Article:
[Review] White Chamber
The United Kingdom in some vague time called “Soon,” is where White Chamber is set. It’s a country divided by civil war, with the remnants of a potentially fascist government fighting against a rebel army that wants to free Britain from some kind of tyrannical rule. We’re told all of this through a gritty voice over set what appears to be a propagandist commercial before we’re introduced to a woman played by Shauna Macdonald (The Descent!). She’s unconscious is a very white room with metallic floors and ceiling, peppered with small holes.
She awakens, blood dried on her forehead and starts to panic. But there’s seemingly no way out. “Hungry?” a vaguely male robotic voice asks and one of the panels in the wall slides out to reveal a chocolate candy bar. She’s cautious about the food but also starving. The voice asks if she remembers who she is and how she got here.
She remembers delivering a document. She says her name is Ruth. She’s just an admin gril; makes coffee, runs deliveries. All of a sudden, heat starts pouring in from the ceiling, hot enough to melt the chocolate and instantly cause her to sweat. What does he want? Answers, he responds before falling into a coughing fit. He follows up by making the room freezing to the point of hypothermia. He doesn’t believe her answers. And he says that the purpose of the room it to break a person’s resolve.
This is further evidenced by another drawer opening that contains a severed hand. He’s not afraid to get primative, he tells her. “What was going on here?” he asks again before blasting her with incredibly high-pitched sounds. The man behind the robotic voice reveals himself to be the leader of the rebels, General Zakarian (Oded Fehr). And finally the woman named “Ruth” relents and begins to talk.
After this gruesome opening, we’re transported to five days later and see the events that lead to this event. I originally thought the story would be set entirely in this white chamber and I was worried how it would stretch the story to an hour and a half. But the world opens a bit after the abrupt beginning. And what follows is a story about the political version of the UK and about drug trials and the desire for the government to create the perfect army to fight against the rebels.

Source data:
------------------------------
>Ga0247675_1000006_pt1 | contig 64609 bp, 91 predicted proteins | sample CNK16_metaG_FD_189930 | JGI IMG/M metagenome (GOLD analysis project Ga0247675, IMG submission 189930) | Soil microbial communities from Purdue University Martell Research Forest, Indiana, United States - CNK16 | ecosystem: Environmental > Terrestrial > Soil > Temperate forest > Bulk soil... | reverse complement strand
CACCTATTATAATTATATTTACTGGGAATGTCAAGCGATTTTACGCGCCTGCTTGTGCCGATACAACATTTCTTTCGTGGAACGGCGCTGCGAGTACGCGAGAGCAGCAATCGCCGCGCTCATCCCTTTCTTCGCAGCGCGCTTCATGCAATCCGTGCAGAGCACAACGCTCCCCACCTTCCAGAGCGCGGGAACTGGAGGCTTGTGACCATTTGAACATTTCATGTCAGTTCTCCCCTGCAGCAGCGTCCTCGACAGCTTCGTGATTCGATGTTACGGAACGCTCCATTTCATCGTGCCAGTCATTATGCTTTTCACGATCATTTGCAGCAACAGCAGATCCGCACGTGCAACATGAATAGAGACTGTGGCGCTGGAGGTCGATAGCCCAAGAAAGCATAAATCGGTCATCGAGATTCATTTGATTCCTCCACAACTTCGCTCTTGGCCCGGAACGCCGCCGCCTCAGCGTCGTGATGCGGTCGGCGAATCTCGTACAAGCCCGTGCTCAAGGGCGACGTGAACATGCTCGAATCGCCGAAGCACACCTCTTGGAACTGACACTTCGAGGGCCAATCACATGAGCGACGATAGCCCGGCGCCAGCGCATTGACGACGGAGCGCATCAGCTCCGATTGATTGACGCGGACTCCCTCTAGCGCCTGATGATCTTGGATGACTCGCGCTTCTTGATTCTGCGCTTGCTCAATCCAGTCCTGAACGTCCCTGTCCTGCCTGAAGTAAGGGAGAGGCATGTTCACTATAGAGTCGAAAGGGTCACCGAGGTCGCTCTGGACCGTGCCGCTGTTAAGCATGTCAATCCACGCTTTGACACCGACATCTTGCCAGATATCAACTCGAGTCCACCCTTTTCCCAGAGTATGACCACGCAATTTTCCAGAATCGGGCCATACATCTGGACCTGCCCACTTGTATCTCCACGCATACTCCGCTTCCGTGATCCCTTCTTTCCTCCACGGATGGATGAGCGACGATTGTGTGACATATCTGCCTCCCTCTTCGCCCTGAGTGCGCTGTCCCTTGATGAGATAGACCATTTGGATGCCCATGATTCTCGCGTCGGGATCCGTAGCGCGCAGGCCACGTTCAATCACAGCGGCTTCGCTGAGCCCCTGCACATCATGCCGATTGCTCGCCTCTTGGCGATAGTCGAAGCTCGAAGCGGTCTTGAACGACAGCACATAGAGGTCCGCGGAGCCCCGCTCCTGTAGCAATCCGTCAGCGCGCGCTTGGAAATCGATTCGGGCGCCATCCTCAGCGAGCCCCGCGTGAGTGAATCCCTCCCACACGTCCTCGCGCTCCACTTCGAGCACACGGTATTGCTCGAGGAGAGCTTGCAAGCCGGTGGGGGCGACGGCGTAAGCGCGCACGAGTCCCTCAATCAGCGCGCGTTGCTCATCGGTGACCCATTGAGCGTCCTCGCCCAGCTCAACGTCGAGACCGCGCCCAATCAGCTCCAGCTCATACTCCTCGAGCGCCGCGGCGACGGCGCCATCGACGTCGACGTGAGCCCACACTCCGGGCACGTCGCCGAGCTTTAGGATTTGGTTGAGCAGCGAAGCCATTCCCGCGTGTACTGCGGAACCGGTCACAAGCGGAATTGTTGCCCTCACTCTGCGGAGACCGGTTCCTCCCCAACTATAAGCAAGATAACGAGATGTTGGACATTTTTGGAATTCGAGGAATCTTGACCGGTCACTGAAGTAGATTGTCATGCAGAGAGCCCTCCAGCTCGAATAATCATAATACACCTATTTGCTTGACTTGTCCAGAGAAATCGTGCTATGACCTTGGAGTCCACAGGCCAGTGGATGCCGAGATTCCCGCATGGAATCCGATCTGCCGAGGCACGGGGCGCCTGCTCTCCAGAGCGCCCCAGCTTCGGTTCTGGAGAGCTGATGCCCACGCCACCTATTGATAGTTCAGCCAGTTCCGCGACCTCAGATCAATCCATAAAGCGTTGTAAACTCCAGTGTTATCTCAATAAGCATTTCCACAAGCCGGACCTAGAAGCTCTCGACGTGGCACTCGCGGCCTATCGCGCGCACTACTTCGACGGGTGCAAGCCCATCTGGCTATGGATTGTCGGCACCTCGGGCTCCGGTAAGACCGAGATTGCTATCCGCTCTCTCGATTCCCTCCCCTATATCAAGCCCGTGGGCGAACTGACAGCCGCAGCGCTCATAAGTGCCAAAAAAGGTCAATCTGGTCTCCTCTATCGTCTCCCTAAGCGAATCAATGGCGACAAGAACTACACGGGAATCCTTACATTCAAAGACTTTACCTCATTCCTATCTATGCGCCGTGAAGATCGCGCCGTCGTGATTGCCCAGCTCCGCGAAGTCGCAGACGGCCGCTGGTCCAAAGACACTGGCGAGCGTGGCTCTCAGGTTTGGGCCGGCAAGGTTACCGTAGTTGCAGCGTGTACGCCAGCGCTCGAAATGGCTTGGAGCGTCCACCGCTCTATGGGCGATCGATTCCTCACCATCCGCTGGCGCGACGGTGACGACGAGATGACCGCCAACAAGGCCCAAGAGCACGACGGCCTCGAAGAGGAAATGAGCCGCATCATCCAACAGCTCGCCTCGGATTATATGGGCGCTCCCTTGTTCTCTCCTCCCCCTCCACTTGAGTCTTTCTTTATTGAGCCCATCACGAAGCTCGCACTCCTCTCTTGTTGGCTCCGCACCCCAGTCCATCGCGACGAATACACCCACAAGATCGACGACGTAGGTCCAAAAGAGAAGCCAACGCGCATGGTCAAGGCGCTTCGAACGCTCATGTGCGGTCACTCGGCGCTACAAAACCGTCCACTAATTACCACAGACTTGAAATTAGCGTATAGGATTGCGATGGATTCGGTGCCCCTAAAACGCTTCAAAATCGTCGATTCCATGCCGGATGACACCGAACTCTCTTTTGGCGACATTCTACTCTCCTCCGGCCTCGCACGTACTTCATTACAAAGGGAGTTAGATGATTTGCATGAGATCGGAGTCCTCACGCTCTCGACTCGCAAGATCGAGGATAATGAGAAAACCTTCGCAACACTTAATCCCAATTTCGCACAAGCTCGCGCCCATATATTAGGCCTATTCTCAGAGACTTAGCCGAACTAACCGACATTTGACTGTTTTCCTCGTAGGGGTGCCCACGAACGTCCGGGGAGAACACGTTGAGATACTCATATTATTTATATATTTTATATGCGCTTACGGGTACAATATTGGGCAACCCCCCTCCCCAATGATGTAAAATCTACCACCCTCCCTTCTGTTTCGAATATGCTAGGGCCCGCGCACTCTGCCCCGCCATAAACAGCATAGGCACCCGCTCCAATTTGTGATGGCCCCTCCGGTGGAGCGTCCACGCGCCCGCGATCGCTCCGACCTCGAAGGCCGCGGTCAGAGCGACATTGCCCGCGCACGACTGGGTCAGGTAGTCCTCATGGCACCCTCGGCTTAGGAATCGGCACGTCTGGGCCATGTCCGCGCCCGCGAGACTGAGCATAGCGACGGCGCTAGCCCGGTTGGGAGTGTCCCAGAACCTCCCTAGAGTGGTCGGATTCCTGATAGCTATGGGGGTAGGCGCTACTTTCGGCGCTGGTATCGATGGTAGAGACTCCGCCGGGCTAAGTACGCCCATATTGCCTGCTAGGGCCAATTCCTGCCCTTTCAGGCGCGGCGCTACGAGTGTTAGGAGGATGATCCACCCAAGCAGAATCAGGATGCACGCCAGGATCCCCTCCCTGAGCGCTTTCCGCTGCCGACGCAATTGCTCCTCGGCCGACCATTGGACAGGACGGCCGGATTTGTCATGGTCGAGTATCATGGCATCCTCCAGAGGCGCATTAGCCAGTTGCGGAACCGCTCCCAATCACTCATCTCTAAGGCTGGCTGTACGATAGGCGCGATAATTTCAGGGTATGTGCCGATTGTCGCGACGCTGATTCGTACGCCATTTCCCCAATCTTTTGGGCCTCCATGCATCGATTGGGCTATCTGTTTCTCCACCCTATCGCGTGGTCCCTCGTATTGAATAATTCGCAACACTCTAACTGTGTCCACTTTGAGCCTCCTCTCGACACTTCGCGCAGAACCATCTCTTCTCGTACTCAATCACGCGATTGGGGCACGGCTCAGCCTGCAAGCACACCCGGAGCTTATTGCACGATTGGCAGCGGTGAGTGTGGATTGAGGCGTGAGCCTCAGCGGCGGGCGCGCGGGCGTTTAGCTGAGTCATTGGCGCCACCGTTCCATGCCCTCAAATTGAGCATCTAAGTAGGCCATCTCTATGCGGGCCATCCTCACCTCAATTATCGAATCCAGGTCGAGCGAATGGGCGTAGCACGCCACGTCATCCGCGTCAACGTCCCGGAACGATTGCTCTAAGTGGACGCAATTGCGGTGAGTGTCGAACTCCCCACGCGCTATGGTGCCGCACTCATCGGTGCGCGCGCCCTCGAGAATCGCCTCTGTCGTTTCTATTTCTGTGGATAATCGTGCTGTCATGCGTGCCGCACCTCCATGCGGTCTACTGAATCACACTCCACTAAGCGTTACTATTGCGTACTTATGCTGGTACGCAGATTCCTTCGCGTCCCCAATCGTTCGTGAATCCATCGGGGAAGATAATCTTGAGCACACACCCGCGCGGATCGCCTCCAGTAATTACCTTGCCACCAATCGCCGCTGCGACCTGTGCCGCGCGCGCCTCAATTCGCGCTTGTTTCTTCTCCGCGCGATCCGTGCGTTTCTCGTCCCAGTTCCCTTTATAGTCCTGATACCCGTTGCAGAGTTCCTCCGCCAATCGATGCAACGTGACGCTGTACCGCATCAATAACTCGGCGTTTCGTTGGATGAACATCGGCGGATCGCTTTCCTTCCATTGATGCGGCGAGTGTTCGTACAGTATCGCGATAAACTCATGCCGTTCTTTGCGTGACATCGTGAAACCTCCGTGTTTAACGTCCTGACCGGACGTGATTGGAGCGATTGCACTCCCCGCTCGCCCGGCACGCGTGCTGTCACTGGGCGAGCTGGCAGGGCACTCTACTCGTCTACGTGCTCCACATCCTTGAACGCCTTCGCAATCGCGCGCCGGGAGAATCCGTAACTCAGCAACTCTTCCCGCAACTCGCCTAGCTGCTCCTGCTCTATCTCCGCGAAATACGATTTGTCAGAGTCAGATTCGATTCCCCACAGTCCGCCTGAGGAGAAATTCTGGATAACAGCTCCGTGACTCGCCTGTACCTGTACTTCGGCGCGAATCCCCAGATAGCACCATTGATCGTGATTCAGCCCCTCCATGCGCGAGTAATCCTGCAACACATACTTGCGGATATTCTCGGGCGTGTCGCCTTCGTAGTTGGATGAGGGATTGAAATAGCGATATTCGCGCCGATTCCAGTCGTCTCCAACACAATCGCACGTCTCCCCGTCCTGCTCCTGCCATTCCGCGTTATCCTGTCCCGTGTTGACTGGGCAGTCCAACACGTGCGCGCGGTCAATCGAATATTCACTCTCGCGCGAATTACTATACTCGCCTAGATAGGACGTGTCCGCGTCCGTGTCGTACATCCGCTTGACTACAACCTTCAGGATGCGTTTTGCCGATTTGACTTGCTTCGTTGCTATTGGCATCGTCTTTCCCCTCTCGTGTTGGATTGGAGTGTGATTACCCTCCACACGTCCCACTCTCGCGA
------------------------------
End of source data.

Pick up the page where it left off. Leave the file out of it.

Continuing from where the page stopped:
Our entry point into this world is another woman named Ruth (Amrita Acharia), who has been promoted to work on the drug trials. And so we see the events mostly through her eyes as she watches the cruelty on display and begins to question her resolve. At this point, the script becomes pretty cliche-ridden. Evil and maniacal scientists spout lines about not trusting Ruth’s faith.
Unfortunately, we don’t really get a sense of either the government’s ineptitude and fascism nor the rebel’s apparently righteous cause. It’s pretty wishy-washy and for a movie that seems to be a political sci-fi thriller, there’s a dearth of information supporting either’s claim, outside of perceived zenophobia. White Chamber seems more interested in genre trappings that using them in any interesting socio-political way.
It’s never boring, but it is frustrating. Especially when you take into consideration the star power attached to it. Oded Fehr provides stoic resolve, even though he’s saddled with machismo lines like “C’mon, hurt me!” Shauna Macdonald, meanwhile, plays her cards close to her chest in the beginning before going full-on mad scientist. And Amrita is given very little, outside of being our cypher for the events. There’s no subtlety to the writing.
The finale is supposed to provide some kind of cathartic release and be meaningful. But when the preceding 90 minutes is lacking in thematic meaning, it kind of falls flat. It’s unfortunate because I really was into the beginning of this.